3.2. Wavelength Selector

The wavelength selector is the most critical component in a Raman spectrometer, through which the intensity information of individual frequencies is extracted. There are basically two types of wavelength selection mechanisms, dispersive and non-dispersive. A dispersive spectrometer relies on e dispersive components to separate light spatially according to the wavelength, such as the diffraction grating and prism. For the non-dispersive spectrometer, light can be selected either by an optical filter or by an interferometer, such as the FT-Raman spectrometer.

3.2.1. Dispersive Raman Spectrometer

The basic components of a dispersive spectrometer are the entrance slit, collimating mirror, diffraction grating, focusing mirror, and exit slit. The light enters the spectrometer through the entrance slit, passing by the collimating mirror, then the light is collimated and directed to the diffraction grating. After separation, the diffraction beam from the grating is focused to the exit slit by the focusing mirror. The two parameters of great importance to a spectrometer are wavelength range and spectral resolution, both of which are related to the dispersion property of the diffraction grating. For Raman spectroscopy applications, the wavelength range can be selected according to the excitation wavelength and the Raman shift of the target sample. High spectral resolution is preferred for purposes of resolving the weak Raman peaks.

In addition to the wavelength range and spectral resolution, the other issue of importance is the quality of the Raman spectrum measured. As discussed above, the scattering efficiency of normal Raman scattering is very low, while the intensity of Rayleigh scattering is in the order of 104–106 times higher than the intensity of normal Raman scattering [16]. In case the target Raman line is very close to the laser wavelength, the intensity of stray light from the Rayleigh scattering can easily exceed the intensity of Raman line and dominate its spectrum. To efficiently detect the Raman signal, the Rayleigh line should be first rejected or attenuated, and this is known as stray light rejection in a spectrometer.

Both edge filters and notch filters have been used for Rayleigh light attenuation and rejection in a single stage monochromator. In addition, Rayleigh light rejection can also be achieved by using a multistage monochromator, which was widely used in earlier dispersive Raman spectrometers [26]. In case of double monochromators, the dispersion caused by the second monochromator can be added or subtracted from the dispersion of the first monochromator, so there are additive and subtractive double monochromators. Figure 3 shows the simplified diagram of an additive double monochromator.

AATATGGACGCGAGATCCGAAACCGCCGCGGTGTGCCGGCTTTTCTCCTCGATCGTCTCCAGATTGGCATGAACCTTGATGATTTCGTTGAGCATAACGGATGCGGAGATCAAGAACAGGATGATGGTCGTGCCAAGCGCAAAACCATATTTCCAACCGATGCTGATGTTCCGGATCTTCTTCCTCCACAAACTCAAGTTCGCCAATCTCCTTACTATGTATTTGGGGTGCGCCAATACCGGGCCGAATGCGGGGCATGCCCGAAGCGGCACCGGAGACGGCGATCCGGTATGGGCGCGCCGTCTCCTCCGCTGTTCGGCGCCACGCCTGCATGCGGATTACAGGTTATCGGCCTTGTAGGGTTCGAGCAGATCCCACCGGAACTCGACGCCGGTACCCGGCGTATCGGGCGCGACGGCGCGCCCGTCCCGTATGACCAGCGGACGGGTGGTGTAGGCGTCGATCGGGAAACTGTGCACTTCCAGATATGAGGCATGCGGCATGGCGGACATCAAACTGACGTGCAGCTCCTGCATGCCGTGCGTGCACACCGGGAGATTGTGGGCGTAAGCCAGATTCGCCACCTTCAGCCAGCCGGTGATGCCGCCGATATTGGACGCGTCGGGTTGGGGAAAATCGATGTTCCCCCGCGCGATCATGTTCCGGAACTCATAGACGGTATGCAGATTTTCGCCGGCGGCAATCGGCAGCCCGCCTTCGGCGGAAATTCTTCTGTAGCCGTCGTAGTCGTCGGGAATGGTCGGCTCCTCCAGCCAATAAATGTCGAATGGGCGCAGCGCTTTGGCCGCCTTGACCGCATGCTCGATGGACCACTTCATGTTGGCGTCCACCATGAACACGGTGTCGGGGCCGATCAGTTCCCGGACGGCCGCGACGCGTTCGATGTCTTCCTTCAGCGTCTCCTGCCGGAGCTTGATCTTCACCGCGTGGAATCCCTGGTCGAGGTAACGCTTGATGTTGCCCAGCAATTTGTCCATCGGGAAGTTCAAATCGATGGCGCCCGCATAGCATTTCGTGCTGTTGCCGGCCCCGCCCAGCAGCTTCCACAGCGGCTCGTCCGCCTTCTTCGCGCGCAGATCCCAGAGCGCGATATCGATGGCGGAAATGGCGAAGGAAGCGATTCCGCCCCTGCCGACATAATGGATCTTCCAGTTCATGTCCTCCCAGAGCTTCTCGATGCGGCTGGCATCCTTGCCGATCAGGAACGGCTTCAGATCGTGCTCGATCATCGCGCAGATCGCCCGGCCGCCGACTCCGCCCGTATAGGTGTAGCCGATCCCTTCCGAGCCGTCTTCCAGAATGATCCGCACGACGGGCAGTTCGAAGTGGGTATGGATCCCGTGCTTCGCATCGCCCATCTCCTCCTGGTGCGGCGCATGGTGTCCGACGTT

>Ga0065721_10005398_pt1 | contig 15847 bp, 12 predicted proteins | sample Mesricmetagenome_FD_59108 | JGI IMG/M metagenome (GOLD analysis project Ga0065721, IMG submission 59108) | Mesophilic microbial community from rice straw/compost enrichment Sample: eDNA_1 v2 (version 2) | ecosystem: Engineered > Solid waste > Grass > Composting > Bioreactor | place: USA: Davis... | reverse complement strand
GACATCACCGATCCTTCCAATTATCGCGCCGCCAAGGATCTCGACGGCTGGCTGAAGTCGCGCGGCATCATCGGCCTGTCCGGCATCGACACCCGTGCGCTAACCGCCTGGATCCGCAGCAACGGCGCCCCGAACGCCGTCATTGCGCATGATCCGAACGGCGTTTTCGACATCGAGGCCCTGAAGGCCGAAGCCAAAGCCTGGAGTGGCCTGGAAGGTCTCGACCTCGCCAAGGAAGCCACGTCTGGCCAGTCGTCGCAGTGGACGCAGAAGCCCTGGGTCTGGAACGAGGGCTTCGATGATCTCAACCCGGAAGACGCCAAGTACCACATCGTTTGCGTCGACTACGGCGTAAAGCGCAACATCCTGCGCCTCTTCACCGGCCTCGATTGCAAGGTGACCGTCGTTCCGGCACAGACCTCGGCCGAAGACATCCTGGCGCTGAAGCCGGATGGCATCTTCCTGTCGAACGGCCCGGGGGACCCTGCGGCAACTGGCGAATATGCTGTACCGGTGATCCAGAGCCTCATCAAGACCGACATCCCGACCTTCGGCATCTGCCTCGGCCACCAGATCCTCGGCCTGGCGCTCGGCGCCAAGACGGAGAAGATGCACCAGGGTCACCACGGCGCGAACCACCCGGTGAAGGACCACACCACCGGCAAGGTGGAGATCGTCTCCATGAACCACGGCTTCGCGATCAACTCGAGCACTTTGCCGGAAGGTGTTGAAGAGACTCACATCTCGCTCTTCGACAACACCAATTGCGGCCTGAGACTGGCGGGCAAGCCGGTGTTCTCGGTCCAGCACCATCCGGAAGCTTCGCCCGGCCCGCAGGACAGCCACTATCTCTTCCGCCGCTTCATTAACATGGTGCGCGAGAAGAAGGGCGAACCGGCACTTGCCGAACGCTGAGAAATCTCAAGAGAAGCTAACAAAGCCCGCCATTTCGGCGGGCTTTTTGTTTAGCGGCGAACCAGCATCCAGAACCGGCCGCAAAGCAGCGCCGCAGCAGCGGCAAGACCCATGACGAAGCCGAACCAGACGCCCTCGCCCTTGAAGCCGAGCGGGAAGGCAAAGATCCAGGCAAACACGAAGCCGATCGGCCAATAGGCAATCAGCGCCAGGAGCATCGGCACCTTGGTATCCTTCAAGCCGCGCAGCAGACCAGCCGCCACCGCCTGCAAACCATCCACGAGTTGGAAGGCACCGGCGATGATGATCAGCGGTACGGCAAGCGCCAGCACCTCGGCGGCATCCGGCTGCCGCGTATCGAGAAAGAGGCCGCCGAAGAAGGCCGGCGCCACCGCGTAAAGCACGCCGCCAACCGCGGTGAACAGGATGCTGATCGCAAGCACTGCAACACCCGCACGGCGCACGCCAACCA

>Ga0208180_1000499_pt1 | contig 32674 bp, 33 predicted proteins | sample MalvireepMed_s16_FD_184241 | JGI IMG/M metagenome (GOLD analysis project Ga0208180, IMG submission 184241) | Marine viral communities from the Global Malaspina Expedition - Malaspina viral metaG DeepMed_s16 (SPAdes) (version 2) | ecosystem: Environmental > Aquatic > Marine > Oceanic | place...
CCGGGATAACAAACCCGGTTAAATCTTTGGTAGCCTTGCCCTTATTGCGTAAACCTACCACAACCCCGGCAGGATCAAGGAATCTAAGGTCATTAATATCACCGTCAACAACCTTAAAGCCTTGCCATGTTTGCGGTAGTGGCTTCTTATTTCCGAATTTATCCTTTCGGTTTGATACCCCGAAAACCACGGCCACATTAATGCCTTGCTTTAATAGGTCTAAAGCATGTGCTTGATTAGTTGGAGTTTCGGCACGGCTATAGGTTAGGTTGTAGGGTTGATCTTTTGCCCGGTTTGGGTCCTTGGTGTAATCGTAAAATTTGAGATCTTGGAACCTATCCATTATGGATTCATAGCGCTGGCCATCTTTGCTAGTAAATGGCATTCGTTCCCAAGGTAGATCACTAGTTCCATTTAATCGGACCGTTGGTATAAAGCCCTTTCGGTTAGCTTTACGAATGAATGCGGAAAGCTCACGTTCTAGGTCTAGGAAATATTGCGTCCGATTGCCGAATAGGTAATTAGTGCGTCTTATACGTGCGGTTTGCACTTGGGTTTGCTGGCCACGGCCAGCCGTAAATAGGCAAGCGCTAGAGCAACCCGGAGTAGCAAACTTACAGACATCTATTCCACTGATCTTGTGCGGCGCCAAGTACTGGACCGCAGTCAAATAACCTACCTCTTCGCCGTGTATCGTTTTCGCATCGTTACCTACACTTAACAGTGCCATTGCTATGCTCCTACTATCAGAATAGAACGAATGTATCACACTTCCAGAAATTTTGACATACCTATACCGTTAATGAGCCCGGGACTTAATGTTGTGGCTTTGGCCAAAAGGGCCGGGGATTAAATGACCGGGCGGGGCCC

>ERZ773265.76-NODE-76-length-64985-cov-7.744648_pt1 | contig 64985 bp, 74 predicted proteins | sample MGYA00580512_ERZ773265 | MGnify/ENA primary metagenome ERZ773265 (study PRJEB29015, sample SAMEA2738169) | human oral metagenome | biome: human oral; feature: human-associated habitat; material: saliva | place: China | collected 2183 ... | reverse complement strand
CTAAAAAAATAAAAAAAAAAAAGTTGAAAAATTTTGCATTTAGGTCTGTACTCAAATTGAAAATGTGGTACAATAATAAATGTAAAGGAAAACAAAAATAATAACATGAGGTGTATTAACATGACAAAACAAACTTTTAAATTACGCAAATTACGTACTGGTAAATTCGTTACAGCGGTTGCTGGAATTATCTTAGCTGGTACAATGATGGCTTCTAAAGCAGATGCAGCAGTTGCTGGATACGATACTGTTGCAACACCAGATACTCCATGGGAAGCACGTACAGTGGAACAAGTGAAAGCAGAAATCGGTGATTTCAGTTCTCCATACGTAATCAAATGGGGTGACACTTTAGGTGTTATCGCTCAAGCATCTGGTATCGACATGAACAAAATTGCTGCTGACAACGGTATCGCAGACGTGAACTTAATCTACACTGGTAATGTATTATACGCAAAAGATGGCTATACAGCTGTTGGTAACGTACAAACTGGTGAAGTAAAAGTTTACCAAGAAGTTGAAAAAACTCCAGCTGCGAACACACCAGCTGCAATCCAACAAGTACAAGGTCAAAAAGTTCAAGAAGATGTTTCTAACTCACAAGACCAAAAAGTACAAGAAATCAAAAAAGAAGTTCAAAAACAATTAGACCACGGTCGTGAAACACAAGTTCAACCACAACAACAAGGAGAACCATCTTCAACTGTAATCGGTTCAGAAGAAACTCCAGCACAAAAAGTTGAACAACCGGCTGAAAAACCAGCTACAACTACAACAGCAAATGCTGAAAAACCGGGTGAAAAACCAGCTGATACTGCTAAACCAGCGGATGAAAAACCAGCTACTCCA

As demonstrated in Figure 3, the rejection of Rayleigh light in a multistage monochromator is realized by using intermediate slits to block some of the unwanted wavelength band. A triple monochromator has higher Rayleigh rejection than a double monochromator. Although the multistage monochromator achieves high stray-light rejection and permits the measurement of Raman signals very close to the laser wavelength, this is compromised by the large size, complex configuration, high cost and loss of throughput. It was reported that the throughput of a triple monochromator is in the range of 3%–10%, compared to 30%–50% for a single monochromator [27].

The development of holographic notch filters and other edge filters has significantly simplified the instrumentation of a Raman spectrometer [28]. Most of the commercial spectrometers are equipped with single stage grating and filters for Rayleigh light attenuation and rejection. Compact size and low cost make the use of these spectrometers a promising technique for onsite application, and micro-spectrometers have been actively researched in academia in the past decade. Thus, double or triple monochromators are mainly limited to situations, such as in laboratory use where strong stray light rejection is required, or when the laser excitation is tuned.

Commercial Raman spectrometers are usually equipped with sophisticated but macro scale components. These spectrometers provide high spectral resolution and throughput, but are expensive. A number of efforts have been made to miniaturize the spectrometers to enable their field usage. For instance, various configurations such as single or double planar gratings [29], single mirror [30] or double mirrors have been proposed for system miniaturization. In addition, various grating designs have been investigated to optimize diffraction efficiency and spectrum resolution [31]. In past decades, different types of gratings (planar, concave, constant or varied line space gratings) were designed for micro-spectrometers.